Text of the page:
Tag Archives: Agaricales

The Snowy Waxcap – Hygrocybe virginea (?)

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Hygrocybe virginea (?) aka Snowy Waxcap, Agaricus virgineus and many, many others
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Hygrocybe virginea (?) aka Snowy Waxcap, Agaricus virgineus and many, many others
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Hygrocybe virginea (?) aka Snowy Waxcap, Agaricus virgineus and many, many others
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Hygrocybe virginea (?) aka Snowy Waxcap, Agaricus virgineus and many, many others
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Hygrocybe virginea (?) aka Snowy Waxcap, Agaricus virgineus and many, many others
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Hygrocybe virginea (?) aka Snowy Waxcap, Agaricus virgineus and many, many others
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Hygrocybe virginea (?) aka Snowy Waxcap, Agaricus virgineus and many, many others

Hygrocybe virginea (?) aka Snowy Waxcap, Agaricus virgineus etcetera, etcetera
Possibly an introduced species (?)
Kingdom: Fungi
Phylum: Basidiomycota
Class: Agaricomycetes
Order: Agaricales
Family: Hygrophoraceae
Wittunga Botanic Garden, South Australia – June 29th, 2014 – around the rise on the dam in the grass in cool, damp conditions

Photos & Text: Michal Dutkiewicz

This species must have a world record in name changes: Snowy Waxcap, Agaricus virgineus, Hygrophorus virgineus, Camarophyllus virgineus, Cuphophyllus virgineus, Agaricus niveus, Hygrophorus niveus, Camarophyllus virginea, Hygrocybe nivea, Cuphophyllus niveus (Really and truly people! – get a Grip!) – An Agaric (gilled mushroom) The species has a largely north temperate distribution, occurring in grassland in Europe and in woodland in North America and northern Asia, but is also known from Australia. It typically produces basidiocarps (fruit bodies) in the autumn.
also been recorded from Australia. Waxcap species grow in old, unimproved, short-sward grassland (pastures and lawns) in Europe, but in woodland elsewhere. Recent research suggests waxcaps are neither mycorrhizal nor saprotrophic but may be associated with mosses. They are good indicators of soil health, because in some areas where there has been farming with chemicals, the Waxcaps won’t return until 50 years after such processes have ceased.
I found the white very tricky to process – Also, Adam and I do what we call undercranking (Darkening the shot in the camera using the A/V Setting so as not to blow the highs) – It really helps in conjunction with selecting a light spot on the subject and half-holding down the click button (Adjust the composition while holding down the half-click to get the framing you want.
Similar species: Humidicutis maevis.
Thanks to Ben Loveday for scouting this bunch for us!

http://en.wikipedia.org/wiki/Hygrocybe_virginea

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Amanita muscaria – The Fly Agaric: 1

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Amanita muscaria aka Fly Agaric (an uncharacteristic juvenile form)
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Amanita muscaria aka Fly Agaric (juvenile form)
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Amanita muscaria aka Fly Agaric (transitioning from juvenile to adult red form)
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Amanita muscaria aka Fly Agaric
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Amanita muscaria aka Fly Agaric
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Amanita muscaria aka Fly Agaric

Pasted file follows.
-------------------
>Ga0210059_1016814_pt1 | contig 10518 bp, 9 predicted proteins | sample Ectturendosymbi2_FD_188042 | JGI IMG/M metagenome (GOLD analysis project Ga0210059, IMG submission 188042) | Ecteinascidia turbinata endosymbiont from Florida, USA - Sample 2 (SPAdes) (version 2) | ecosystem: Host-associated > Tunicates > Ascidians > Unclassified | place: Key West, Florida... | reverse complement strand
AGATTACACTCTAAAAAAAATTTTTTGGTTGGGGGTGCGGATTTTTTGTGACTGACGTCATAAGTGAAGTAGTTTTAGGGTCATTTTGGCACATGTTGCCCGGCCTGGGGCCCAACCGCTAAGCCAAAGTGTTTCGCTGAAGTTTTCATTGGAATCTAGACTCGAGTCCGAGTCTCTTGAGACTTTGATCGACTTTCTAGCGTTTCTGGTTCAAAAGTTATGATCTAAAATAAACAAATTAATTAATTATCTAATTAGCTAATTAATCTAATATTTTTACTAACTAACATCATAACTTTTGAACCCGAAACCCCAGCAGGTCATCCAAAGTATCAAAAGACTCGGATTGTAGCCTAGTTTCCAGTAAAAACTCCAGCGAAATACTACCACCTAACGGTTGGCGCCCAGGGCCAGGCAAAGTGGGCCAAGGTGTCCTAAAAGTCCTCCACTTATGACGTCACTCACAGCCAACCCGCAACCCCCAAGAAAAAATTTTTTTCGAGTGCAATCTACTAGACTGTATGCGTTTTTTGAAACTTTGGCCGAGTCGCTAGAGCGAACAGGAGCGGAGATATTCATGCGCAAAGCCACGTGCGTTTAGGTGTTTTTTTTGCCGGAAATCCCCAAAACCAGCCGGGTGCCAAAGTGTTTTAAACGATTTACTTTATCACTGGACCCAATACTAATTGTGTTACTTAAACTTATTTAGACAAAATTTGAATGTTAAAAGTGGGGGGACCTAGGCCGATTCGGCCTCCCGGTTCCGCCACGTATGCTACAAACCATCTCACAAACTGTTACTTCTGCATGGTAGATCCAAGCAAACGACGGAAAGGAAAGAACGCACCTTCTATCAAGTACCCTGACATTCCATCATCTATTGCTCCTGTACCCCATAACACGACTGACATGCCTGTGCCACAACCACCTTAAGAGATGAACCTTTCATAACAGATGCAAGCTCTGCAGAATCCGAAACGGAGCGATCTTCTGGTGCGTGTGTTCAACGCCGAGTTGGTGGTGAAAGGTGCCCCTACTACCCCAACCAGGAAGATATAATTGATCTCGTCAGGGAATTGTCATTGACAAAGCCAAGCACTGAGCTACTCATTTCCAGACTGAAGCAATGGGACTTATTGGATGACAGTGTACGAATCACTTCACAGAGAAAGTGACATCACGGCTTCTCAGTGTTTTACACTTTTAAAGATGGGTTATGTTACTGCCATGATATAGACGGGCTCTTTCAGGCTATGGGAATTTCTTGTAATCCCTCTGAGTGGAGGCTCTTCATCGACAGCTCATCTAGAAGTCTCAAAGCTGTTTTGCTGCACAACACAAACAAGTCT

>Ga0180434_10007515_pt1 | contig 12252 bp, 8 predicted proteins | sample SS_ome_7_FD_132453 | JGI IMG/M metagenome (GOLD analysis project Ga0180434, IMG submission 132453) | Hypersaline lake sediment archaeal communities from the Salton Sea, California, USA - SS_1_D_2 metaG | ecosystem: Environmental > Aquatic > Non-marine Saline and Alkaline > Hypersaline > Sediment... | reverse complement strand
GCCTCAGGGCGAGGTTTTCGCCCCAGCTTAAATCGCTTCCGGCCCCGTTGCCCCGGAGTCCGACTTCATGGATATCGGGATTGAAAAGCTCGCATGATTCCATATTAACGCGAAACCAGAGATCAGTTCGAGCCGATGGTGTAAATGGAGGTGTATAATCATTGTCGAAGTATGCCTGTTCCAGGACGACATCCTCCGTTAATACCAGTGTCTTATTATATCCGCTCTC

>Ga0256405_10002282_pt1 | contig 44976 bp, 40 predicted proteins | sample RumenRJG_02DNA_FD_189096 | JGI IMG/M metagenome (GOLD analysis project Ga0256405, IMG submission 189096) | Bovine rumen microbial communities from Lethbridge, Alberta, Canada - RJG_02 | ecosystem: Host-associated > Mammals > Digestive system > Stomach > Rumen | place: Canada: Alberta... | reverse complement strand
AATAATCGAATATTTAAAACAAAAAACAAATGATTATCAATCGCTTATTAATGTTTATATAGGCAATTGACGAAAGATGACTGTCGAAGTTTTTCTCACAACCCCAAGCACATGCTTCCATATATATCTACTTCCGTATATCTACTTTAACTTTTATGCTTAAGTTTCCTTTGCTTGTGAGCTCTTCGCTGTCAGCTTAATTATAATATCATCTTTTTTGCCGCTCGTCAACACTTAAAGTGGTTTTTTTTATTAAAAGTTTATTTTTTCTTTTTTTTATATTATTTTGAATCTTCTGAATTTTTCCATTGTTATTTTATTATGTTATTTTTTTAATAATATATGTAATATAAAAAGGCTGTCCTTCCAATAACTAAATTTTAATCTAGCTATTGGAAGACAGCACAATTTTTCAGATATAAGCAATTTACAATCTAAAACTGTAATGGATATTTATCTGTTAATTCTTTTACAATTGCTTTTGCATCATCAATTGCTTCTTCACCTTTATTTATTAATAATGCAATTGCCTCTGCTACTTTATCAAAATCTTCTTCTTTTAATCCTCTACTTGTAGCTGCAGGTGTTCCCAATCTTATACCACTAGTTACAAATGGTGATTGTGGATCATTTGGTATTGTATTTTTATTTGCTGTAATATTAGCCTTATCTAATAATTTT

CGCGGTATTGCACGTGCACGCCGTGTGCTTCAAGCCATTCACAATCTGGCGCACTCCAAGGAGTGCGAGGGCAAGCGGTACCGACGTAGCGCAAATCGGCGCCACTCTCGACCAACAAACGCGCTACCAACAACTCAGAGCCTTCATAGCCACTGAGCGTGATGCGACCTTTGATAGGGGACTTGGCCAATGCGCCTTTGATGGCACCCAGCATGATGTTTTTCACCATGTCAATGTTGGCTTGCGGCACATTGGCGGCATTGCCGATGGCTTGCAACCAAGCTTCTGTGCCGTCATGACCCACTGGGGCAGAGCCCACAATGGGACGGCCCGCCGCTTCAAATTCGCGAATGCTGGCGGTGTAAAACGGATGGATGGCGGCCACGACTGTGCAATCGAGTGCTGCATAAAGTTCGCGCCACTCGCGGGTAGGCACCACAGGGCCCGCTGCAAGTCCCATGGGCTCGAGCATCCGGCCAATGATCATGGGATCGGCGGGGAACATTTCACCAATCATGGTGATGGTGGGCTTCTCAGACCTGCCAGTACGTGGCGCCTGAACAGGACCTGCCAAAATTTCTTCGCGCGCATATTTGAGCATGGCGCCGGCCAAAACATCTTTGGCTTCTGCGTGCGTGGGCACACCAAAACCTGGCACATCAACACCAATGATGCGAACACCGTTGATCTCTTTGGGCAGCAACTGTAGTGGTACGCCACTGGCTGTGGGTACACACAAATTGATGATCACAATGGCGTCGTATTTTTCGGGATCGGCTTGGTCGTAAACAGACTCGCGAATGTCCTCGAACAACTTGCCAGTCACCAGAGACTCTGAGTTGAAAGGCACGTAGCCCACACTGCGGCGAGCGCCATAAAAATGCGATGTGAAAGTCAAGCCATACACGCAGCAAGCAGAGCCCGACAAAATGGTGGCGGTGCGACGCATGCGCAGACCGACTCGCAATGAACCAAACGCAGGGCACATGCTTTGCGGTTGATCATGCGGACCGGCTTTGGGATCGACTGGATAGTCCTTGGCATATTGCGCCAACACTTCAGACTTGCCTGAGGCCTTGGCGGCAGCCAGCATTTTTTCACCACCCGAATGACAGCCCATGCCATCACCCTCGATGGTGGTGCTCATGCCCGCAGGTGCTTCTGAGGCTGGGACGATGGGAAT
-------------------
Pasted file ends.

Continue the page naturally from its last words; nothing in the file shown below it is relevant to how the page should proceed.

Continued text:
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Amanita muscaria aka Fly Agaric (past its prime)
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Amanita muscaria aka Fly Agaric (uprooted mushroom showing stipe and gills)

Amanita muscaria aka Fly Agaric or Fly Amanita
introduced pest species
Kingdom: Fungi
Phylum: Basidiomycota
Class: Agaricomycetes
Order: Agaricales
Family: Amanitaceae
Stirling – June, 2011 – roadside verge of mixed vegetation near Aptos Cruz Gallery

Photos & Text: Michal Dutkiewicz

This distinctive, common fungus is an introduced species and is considered a pest. It is the epitome of the fantasy toadstool and is often seen in illustration and so forth. It is poisonous, although when carefully prepared, some people in other countries use them in food dishes. All the specimens here were growing on a roadside verge in close proximity to each other and no other Amanita species were present. The earliest form is a little uncharacteristic.

http://en.wikipedia.org/wiki/Amanita_muscaria

Pretty Grisette aka Vermillion Amanita – A Red Toadstool

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Amanita xanthocephala aka Pretty Grisette, Vermillion Amanita
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Amanita xanthocephala aka Pretty Grisette, Vermillion Amanita
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Amanita xanthocephala aka Pretty Grisette, Vermillion Amanita (Juvenile form)
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Amanita xanthocephala aka Pretty Grisette, Vermillion Amanita (Juvenile form)

Amanita xanthocephala aka Pretty Grisette, Vermillion Amanita, Vermillion Grisette, Amanitopsis pulchella
Kingdom: Fungi
Phylum/Division: Basidiomycota
Class: Agaricomycetes
Order: Agaricales
Family: Amanitaceae
Wottons Scrub, Kenneth Stirling Conservation Park, South Australia – June 14th, 2014 – soggy, wet, cool conditions

Photos & Text: Michal Dutkiewicz

Although poisonous, and closely related to the introduced species Amanita muscaria, this pretty, indigenous fungus emerges from the floor of Eucalypt forests like a sphere of yellow gelati while still covered in the juvenile down so characteristic of the family – This species has an ectomycorrhizal relationship with Eucalyptus. It occurs in south-west Western Australia, and in the forests of South Australia and around up into southern Queensland.

There is some radial grooving on the cap and that and its tendency to smaller size helps distinguish it from the introduced species Amanita muscaria  . It is quite common and may occur singly or in groups, although I have only seen it singly.